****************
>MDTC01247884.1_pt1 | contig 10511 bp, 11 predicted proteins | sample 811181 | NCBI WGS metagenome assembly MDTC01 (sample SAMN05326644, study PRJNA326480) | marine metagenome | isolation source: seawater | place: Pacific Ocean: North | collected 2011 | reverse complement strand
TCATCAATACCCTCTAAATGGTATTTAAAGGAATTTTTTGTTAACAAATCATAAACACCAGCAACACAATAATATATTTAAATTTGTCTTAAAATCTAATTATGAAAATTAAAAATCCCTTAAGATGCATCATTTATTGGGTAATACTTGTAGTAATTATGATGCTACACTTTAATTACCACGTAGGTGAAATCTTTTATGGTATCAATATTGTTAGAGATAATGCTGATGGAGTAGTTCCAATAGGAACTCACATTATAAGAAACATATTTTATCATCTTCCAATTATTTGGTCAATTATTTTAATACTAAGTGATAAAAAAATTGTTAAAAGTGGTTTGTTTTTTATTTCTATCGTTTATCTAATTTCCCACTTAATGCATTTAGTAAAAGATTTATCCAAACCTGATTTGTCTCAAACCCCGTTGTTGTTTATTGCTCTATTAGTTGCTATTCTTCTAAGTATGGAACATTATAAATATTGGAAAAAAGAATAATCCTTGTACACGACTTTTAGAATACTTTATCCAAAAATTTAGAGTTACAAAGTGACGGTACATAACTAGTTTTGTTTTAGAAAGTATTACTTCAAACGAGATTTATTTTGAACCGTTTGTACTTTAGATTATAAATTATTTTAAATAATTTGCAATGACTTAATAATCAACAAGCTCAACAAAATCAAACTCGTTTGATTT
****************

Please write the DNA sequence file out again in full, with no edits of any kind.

>MDTC01247884.1_pt1 | contig 10511 bp, 11 predicted proteins | sample 811181 | NCBI WGS metagenome assembly MDTC01 (sample SAMN05326644, study PRJNA326480) | marine metagenome | isolation source: seawater | place: Pacific Ocean: North | collected 2011 | reverse complement strand
TCATCAATACCCTCTAAATGGTATTTAAAGGAATTTTTTGTTAACAAATCATAAACACCAGCAACACAATAATATATTTAAATTTGTCTTAAAATCTAATTATGAAAATTAAAAATCCCTTAAGATGCATCATTTATTGGGTAATACTTGTAGTAATTATGATGCTACACTTTAATTACCACGTAGGTGAAATCTTTTATGGTATCAATATTGTTAGAGATAATGCTGATGGAGTAGTTCCAATAGGAACTCACATTATAAGAAACATATTTTATCATCTTCCAATTATTTGGTCAATTATTTTAATACTAAGTGATAAAAAAATTGTTAAAAGTGGTTTGTTTTTTATTTCTATCGTTTATCTAATTTCCCACTTAATGCATTTAGTAAAAGATTTATCCAAACCTGATTTGTCTCAAACCCCGTTGTTGTTTATTGCTCTATTAGTTGCTATTCTTCTAAGTATGGAACATTATAAATATTGGAAAAAAGAATAATCCTTGTACACGACTTTTAGAATACTTTATCCAAAAATTTAGAGTTACAAAGTGACGGTACATAACTAGTTTTGTTTTAGAAAGTATTACTTCAAACGAGATTTATTTTGAACCGTTTGTACTTTAGATTATAAATTATTTTAAATAATTTGCAATGACTTAATAATCAACAAGCTCAACAAAATCAAACTCGTTTGATTT